The July 20 Washington Sketch column said that Sen. John Cornyn (R-Tex.) issued the text of a speech praising President Bush for nominating Judge Edith Brown Clement to the Supreme Court. A spokesman for Cornyn said the text was intended only as a written statement. (Published 7/23/2005)

When historians look back on the tenure of Supreme Court Justice Edith Brown Clement, they will recall her time on the high court as brief and uncontroversial. They will find nothing objectionable in her opinions. Indeed, they will find nothing at all in her opinions -- because she did not have a chance to write any in the eight hours yesterday when the world thought she was about to be nominated.

Sen. John Cornyn (R-Tex.) issued the text of a speech praising President Bush's selection of Clement as the next justice. The staff of Senate Judiciary Committee Chairman Arlen Specter (R-Pa.) circulated to senators a link to her 2001 confirmation hearings as an appellate judge. As news services reported that the selection of Clement was a virtual certainty, CNN spent much of the day examining her biography. MSNBC reported that she prefers to be called "Joy" rather than Edith. A passenger on a United Airlines flight arriving at Dulles reported that an Edith Clement was paged when the plane landed.

Bush, as we now know, had other ideas, tapping Judge John G. Roberts Jr. for the high court. But this did not stop the press, enabled by usually reliable White House surrogates, from reporting most of the day that Clement's confirmation was a sure thing.

"[T]he buzz this morning is all about Judge Edith Brown Clement," ABC News's political tip sheet, the Note, reported before 9 a.m. ABC said that "some folks in a position to be among the first told are starting to tell us that she is the pick," adding: "It is entirely possible that all this buzz is wrong. . . . But that is NOT what the buzz sounds like to our veteran ears."

The Associated Press and Reuters went almost that far, calling her "a leading candidate" at the top of their reports. And the Hill newspaper reported: "Senior administration officials have told select conservative leaders that President Bush is likely to nominate either Edith Jones or Edith Clement."

Bush, appearing at a noon news conference with Australian Prime Minister John Howard, did nothing to disabuse the journalists of their scoop. "I'm comfortable with where we are in the process," the cryptic commander said.

"What do you think of Edith Clement?" Reuters correspondent Caren Bohan persisted.

"Pardon me?"

"What do you think of Edith Clement for the court?"

"Oh," Bush replied. "Well, I think it's important -- ," he began, and then he cut himself off and delivered a no-comment.

Within an hour, the White House announced that Bush would make his announcement at 9 p.m. Bush had just called Roberts to offer him the job. But everywhere else, it was all Edith.

A reporter who reached the spokeswoman for Clement's high school in New Orleans was told the judge's office had directed that no information could be disclosed until after the president's announcement. Law schools and law firms volunteered their experts to comment on the choice of Clement. An online oddsmaker reported a massive surge by Clement. A well-placed Louisiana source reported with authority that Clement was on a flight to Washington.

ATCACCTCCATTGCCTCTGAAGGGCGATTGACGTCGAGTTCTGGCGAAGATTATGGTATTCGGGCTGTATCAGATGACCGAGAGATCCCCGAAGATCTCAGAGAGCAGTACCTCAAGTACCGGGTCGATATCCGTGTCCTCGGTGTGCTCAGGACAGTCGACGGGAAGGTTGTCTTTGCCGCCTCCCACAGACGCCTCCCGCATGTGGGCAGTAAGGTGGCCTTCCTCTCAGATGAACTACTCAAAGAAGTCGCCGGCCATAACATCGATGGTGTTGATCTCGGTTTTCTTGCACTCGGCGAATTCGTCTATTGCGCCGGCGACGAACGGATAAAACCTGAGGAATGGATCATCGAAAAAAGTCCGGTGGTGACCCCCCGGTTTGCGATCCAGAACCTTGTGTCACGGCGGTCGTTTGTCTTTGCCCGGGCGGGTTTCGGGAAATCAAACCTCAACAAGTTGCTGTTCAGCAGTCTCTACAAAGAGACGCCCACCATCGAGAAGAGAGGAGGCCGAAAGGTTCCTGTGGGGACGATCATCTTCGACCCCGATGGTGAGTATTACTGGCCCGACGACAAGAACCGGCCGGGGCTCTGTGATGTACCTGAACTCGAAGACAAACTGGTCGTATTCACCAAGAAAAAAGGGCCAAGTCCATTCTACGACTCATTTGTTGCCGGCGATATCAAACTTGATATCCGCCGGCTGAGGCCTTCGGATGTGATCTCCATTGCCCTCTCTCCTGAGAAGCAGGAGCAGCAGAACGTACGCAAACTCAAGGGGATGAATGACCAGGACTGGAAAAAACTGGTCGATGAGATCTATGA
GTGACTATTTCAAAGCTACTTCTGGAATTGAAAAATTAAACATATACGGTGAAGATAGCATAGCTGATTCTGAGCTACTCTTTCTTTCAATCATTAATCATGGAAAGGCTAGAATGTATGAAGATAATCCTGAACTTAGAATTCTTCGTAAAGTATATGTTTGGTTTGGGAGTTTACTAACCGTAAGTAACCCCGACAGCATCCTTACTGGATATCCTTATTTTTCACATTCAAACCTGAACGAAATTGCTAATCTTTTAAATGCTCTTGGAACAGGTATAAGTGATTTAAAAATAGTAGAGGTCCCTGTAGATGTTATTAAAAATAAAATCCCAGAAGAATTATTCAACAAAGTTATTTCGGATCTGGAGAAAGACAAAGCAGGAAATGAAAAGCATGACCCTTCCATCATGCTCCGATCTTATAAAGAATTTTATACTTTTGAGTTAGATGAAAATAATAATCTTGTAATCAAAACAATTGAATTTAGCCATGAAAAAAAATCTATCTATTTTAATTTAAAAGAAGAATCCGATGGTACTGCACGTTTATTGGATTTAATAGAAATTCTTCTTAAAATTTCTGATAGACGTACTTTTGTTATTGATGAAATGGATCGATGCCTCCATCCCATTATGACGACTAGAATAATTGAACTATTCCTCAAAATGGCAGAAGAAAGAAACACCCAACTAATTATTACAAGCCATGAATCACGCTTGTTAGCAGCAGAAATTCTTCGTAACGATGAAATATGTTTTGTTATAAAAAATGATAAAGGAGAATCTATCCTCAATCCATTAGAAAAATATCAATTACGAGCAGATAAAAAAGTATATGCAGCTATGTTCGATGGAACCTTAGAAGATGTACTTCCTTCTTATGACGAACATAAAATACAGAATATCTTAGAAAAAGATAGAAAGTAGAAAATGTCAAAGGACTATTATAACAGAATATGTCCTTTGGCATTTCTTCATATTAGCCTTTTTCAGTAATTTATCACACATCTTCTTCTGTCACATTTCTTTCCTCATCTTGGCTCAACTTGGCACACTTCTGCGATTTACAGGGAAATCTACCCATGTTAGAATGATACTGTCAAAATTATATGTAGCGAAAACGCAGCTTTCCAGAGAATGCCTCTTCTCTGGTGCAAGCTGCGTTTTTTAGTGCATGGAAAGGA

At 1:42 pm, Cornyn's office issued an embargoed statement from the Judiciary Committee member, saying: "Just minutes ago the President announced his nominee to the Supreme Court: Judge Edith Brown Clement, currently serving on the U.S. Court of Appeals for the Fifth Circuit."

Around that time, a well-connected GOP lobbyist said his sources were telling him that the choice was almost certainly Clement. And Bradford Berenson, a former Bush White House lawyer, told Bloomberg News: "The fact that this is the name everybody is hearing is a pretty good sign she's the one."

Further confirmation came from a Supreme Court blog, which intercepted an e-mail from Specter's staff saying, "The October 4, 2001 confirmation hearing for Edith Clement is available full text online." A disclaimer later added by the blog said the e-mail was sent "because of the large number of requests received for information on Clement, no more."

By mid-afternoon, White House officials were discouraging reporters from the rumors about Clement -- but many journalists suspected the officials were merely trying to maintain suspense for Bush's announcement. Then, as evening approached, disaster struck.

Cable news reported that family members of J. Michael Luttig, another judge on Bush's short list, were spotted wearing their nomination finest (it turned out this may have had something to do with a family member's birthday). Around that time, ABC News reported on its Web site that an "informed source" said the White House called Clement to say Bush was going in a "different direction."

The speculation quickly returned to the earlier suspects -- and by 7 p.m., Clement was reduced to a footnote in the seventh paragraph of the AP report: "There was early speculation about Judge Edith Clement of the U.S. Court of Appeals in New Orleans, but Republicans indicated later she was not the nominee."

The Drudge Report took down the photo of Clement and the caption "His Choice." Clement's 15 minutes of fame had lasted eight hours, but it had come to an end.

When White House press secretary Scott McClellan told reporters President Bush was ready to announce his choice for the high court, speculation centered around Clement. Hours later, she was no longer the favorite.One GOP senator praised Bush for choosing Edith Brown Clement.